Thursday, October 31, 2013

Monuments and Garden

The walk from the Postal Museum to our lunch destination made for some lovely photo ops.
My parents.
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My hubby and me.
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 Senate Fountain
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Peace Monument
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Grant looking manly with his pet pigeons.
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Larkin in front of the Robert A. Taft Memorial and Carillon.
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 For lunch, we packed sandwiches and ate in the outdoor area of the United States Botanic Garden where there are benches, chairs, and small tables.  Afterward, we walked around and found this monarch caterpillar on the sidewalk and placed it on a nearby milkweed, no doubt planted just for him.
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Practicing . . .
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When we walked into the building, the smell was heavenly. It is one of the standout memories of the whole trip. I wish I could make my house smell like that. Maybe I'll start a botanical garden in my living room. photo 12432ec1-d67c-4b8d-ba7f-7ad7b67d5bf0_zpsa83a0475.jpg

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There were several rooms with different environments: orchids, desert, Hawaii, rainforest, medicinal plants, etc. (There was also a children's garden which was unfortunately closed while we were there.  I love children's gardens!) I could have spent half the day at the Botanic Garden, but we had an appointment to keep. There is so much to see in DC!

Wednesday, October 30, 2013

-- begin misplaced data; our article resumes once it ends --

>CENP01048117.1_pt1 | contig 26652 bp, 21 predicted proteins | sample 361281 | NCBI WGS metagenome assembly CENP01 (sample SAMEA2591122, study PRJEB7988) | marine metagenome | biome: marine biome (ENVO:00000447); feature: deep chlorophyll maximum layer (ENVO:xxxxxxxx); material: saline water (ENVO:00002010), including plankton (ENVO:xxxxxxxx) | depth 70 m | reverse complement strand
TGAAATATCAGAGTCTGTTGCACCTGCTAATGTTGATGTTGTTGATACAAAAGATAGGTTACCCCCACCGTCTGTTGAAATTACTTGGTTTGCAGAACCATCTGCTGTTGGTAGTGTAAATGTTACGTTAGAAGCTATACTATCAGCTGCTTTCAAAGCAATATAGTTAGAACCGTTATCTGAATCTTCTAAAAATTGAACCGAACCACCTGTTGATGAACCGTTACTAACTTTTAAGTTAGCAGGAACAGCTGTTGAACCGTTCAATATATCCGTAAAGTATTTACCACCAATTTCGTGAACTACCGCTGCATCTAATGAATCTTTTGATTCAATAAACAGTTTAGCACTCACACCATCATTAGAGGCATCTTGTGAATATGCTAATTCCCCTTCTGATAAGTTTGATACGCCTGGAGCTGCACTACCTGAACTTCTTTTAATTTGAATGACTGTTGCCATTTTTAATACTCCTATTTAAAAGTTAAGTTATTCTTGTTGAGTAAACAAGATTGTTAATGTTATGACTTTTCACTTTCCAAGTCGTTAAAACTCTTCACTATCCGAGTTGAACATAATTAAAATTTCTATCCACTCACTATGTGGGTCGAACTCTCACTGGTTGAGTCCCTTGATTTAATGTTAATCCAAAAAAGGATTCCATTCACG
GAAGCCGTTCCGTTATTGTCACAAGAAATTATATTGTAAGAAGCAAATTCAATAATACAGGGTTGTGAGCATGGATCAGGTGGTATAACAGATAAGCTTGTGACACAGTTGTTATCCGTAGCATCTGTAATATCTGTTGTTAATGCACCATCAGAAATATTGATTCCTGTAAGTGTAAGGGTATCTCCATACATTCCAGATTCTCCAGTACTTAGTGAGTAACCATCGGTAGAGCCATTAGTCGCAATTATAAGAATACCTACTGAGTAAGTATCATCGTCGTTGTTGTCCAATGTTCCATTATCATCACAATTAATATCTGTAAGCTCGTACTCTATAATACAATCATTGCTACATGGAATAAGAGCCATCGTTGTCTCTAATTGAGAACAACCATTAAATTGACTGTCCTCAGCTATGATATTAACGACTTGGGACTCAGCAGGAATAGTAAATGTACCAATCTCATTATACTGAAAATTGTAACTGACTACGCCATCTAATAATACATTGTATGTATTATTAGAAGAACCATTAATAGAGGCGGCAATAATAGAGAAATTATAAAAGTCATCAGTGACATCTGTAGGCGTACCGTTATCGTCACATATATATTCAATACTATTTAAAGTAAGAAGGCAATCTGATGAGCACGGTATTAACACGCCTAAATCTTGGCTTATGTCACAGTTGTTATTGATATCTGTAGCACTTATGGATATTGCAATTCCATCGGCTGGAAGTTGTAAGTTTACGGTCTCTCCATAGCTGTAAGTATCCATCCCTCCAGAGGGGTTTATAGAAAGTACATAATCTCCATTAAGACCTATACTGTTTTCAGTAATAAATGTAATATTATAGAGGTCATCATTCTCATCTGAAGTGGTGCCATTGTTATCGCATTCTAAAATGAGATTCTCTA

Metro and Postal Museum

We decided to take the Metro the first couple days in D.C.  Jeremiah had to figure out how to buy the farecards.
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On the Metro (subway) with Grampa.
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This is what Rohan was most looking forward to on the trip.  He was not disappointed.
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The first day on the Metro went smoothly despite accidentally returning to the hotel during rush hour.  The second day, I nearly had a heart attack and was really really OK with driving into the city the next day.  When boarding, the doors open, people get off, get on, and the doors close.  It happens really quickly and the doors are not like elevator doors.  When they close, they close, and you better get out of the way.  (People are also not especially helpful in making way for someone with a stroller.)
 So each adult had a kid partner.  Larkin was mine.  Jeremiah got on with his kids, Larkin and I started to get on, and the doors closed between us.  So Larkin, Miah, Rohan and Jeremiah were on.  My parents, Zahana, Elowen, and I were not.  I was totally fine with being separated; we all knew where we were going, and all the kids were with an adult.  What scared me was that Larkin got on and when the doors started to close, he turned around and reached for me.  I was so sure he was going to get his hand or arm stuck in the door, my heart started racing and I had to lean against a wall for a few minutes.  Every thing turned out fine, but I will be perfectly happy if I never have to ride a subway again.
So a few tips:
When boarding, make sure an adult goes first, and an adult goes last.
Make sure everyone knows the destination.
Make sure the kids know to go through the doors quickly and NOT to stick their hands out to stop the door. (There was a sign that said slipping in while the doors are closing could cost you an arm and a leg!)
There are a few free parking spaces from 10 - 4 around the mall since it is a national park.  It's OK to grab one around 9:30.  We went during the off season, and got one of the last parking spots.

Arriving in the city at Union Station.